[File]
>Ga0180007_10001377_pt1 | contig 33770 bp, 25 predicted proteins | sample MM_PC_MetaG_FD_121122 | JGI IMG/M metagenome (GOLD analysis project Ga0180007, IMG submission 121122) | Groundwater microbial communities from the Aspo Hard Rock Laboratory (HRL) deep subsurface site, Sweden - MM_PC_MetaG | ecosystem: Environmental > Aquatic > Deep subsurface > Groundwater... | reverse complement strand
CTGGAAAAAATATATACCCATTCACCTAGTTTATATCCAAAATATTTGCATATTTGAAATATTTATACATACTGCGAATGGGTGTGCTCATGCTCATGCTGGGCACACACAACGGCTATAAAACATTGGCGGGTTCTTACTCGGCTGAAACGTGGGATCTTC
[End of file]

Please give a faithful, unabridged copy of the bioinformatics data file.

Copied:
>Ga0180007_10001377_pt1 | contig 33770 bp, 25 predicted proteins | sample MM_PC_MetaG_FD_121122 | JGI IMG/M metagenome (GOLD analysis project Ga0180007, IMG submission 121122) | Groundwater microbial communities from the Aspo Hard Rock Laboratory (HRL) deep subsurface site, Sweden - MM_PC_MetaG | ecosystem: Environmental > Aquatic > Deep subsurface > Groundwater... | reverse complement strand
CTGGAAAAAATATATACCCATTCACCTAGTTTATATCCAAAATATTTGCATATTTGAAATATTTATACATACTGCGAATGGGTGTGCTCATGCTCATGCTGGGCACACACAACGGCTATAAAACATTGGCGGGTTCTTACTCGGCTGAAACGTGGGATCTTC